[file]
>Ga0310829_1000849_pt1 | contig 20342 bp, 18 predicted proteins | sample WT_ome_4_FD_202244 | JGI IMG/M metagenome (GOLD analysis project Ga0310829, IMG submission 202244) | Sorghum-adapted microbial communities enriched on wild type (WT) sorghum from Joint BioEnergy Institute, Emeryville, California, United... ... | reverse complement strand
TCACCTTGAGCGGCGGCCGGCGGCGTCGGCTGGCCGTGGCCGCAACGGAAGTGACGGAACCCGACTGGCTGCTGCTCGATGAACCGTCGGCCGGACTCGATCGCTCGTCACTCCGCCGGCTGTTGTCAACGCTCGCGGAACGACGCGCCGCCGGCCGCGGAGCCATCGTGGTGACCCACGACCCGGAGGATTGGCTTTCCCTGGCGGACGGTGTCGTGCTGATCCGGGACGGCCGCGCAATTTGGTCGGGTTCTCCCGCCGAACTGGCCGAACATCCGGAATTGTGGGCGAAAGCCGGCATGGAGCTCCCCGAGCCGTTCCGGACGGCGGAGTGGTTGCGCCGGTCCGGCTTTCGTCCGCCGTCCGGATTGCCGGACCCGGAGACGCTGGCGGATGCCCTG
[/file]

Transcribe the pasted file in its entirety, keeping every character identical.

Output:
>Ga0310829_1000849_pt1 | contig 20342 bp, 18 predicted proteins | sample WT_ome_4_FD_202244 | JGI IMG/M metagenome (GOLD analysis project Ga0310829, IMG submission 202244) | Sorghum-adapted microbial communities enriched on wild type (WT) sorghum from Joint BioEnergy Institute, Emeryville, California, United... ... | reverse complement strand
TCACCTTGAGCGGCGGCCGGCGGCGTCGGCTGGCCGTGGCCGCAACGGAAGTGACGGAACCCGACTGGCTGCTGCTCGATGAACCGTCGGCCGGACTCGATCGCTCGTCACTCCGCCGGCTGTTGTCAACGCTCGCGGAACGACGCGCCGCCGGCCGCGGAGCCATCGTGGTGACCCACGACCCGGAGGATTGGCTTTCCCTGGCGGACGGTGTCGTGCTGATCCGGGACGGCCGCGCAATTTGGTCGGGTTCTCCCGCCGAACTGGCCGAACATCCGGAATTGTGGGCGAAAGCCGGCATGGAGCTCCCCGAGCCGTTCCGGACGGCGGAGTGGTTGCGCCGGTCCGGCTTTCGTCCGCCGTCCGGATTGCCGGACCCGGAGACGCTGGCGGATGCCCTG